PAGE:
Aug 23, 2011
Comments Off on Taking aircraft from design to 100mph in just 7 days

Taking aircraft from design to 100mph in just 7 days

Early this August the world of 3d printing turned it sights to the UK’s Wiltshire Downs, north of Stonehenge, as the worlds first fully “printed” plane took flight, achieving a max speed of 100mph.

This new printed aircraft, known as SULSA, forms part of a wider project on cutting-edge maufacturing techniques at the Southhampton University. The team led by Jim Scanlan and Andy Keane belive that 3d printing will revolutionise the design and manufacture of uncrewed aircraft known as drones or UAV’s, allowing for enhanced design, lower lead times and significant cost reductions over traditional methods.

Using 3d printing technology it was possible to for design team to take elements from some of the best ideas in aviation history such as the ultra low drag eliptical wing design of the Supermarine Spitfire and the strong geodesic airfrome of the Vickers Wellington bomber. With a £5000 budget the incorporation of these designs using traditional manufacturing techniques would have been cost prohibitive, however the use of laser sintering removed such cost constraints.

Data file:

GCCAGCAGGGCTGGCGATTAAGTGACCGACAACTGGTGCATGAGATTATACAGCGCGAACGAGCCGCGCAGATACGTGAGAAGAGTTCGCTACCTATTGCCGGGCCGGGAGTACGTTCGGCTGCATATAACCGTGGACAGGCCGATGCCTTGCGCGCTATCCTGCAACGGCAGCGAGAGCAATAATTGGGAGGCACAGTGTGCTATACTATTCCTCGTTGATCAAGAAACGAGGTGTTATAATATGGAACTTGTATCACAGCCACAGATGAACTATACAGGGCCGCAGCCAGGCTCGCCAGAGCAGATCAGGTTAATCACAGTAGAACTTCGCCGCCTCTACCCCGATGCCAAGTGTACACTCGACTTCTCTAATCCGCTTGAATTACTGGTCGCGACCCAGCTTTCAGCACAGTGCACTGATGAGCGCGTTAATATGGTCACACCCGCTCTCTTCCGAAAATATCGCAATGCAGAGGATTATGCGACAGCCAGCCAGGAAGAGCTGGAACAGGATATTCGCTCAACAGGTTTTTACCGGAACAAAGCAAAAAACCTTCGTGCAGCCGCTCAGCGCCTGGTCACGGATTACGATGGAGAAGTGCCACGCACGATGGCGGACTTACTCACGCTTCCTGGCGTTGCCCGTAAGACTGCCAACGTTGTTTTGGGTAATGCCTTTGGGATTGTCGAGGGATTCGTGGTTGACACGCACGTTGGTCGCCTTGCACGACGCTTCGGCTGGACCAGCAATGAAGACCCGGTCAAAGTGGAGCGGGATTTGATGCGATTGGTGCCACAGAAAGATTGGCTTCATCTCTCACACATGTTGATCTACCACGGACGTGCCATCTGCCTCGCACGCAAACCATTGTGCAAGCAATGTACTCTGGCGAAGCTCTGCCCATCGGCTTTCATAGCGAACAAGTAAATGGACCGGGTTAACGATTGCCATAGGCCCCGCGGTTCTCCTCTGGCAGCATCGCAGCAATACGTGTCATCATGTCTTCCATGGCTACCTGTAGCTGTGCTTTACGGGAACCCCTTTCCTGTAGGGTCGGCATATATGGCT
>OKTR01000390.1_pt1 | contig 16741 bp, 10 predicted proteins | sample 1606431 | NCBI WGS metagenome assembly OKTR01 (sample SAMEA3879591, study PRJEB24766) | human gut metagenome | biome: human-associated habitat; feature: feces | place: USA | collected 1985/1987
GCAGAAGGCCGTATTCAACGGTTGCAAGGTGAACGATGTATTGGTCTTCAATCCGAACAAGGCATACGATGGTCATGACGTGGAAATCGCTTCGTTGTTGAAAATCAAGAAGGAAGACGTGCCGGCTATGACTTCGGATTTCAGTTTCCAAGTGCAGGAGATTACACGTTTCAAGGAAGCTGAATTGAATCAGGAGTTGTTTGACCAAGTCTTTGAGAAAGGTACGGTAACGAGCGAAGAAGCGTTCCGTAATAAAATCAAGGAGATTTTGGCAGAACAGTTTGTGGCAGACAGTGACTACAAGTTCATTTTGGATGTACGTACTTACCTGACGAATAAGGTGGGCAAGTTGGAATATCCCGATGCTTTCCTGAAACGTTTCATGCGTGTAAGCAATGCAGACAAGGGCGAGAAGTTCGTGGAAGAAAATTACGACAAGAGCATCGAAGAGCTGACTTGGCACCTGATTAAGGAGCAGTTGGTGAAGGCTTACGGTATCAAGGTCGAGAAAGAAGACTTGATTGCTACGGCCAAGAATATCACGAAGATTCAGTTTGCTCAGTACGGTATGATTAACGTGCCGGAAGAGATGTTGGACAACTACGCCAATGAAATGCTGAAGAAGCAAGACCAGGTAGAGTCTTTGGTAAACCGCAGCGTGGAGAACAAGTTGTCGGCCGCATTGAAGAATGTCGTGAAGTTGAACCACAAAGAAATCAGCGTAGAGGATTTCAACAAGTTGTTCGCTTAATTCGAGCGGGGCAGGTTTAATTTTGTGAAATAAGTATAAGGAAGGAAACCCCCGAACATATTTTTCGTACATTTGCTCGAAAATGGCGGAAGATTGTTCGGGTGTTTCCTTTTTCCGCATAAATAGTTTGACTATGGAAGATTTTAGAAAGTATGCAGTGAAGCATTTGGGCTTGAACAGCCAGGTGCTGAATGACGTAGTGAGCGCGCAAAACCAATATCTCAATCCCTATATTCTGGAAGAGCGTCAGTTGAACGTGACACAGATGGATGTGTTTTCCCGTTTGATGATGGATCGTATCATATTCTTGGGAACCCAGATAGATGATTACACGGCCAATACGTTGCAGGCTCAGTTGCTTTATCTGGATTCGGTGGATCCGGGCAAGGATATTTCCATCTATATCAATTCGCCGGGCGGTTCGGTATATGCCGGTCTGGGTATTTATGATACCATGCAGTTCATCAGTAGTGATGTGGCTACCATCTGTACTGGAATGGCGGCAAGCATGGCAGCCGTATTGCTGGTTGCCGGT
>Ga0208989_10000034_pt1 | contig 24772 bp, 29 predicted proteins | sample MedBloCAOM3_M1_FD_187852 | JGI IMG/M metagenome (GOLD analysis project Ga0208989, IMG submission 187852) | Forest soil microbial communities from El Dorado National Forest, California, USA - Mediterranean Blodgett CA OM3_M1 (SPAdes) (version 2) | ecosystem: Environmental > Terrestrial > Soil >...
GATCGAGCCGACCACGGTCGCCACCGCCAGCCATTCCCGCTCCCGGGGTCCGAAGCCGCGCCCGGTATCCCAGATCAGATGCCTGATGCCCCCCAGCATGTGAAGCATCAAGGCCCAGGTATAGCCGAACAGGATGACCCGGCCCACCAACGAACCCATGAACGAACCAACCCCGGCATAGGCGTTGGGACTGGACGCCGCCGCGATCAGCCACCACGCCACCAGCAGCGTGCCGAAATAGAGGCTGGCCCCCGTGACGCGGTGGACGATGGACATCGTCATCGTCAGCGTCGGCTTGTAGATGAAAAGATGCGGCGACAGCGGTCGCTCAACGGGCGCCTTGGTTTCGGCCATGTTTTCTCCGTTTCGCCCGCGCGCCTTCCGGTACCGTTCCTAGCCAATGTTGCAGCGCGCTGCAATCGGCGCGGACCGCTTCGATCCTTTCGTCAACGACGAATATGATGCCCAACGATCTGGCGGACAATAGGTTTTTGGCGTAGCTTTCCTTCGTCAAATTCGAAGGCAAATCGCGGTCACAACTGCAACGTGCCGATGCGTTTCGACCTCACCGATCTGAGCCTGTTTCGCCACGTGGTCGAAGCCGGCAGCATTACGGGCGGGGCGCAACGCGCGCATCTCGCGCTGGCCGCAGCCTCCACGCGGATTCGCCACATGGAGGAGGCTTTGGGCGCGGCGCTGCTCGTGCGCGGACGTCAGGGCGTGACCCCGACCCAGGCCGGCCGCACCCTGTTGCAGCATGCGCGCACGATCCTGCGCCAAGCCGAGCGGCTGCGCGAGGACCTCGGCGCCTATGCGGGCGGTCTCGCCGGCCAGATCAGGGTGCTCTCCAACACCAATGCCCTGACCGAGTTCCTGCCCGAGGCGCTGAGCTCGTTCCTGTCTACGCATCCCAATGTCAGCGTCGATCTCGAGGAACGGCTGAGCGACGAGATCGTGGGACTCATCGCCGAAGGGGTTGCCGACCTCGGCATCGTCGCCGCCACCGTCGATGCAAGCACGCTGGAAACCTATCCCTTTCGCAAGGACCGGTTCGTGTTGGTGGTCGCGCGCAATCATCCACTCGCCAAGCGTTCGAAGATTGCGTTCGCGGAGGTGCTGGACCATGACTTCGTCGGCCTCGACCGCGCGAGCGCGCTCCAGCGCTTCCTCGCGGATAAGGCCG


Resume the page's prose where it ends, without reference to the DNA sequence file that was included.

As 3d printing is based on additive technology no cutting or grinding of metal is required allowing vast design freedom. “With 3d printing we can go back to pure forms and explore the mathematics of airflow without being forced to put in straight lines to keep costs down” Keane explained. The design of the SULSA took a mere two days with production of final parts taking  five days to complete.

Watch the SULSA’s maiden flight below.

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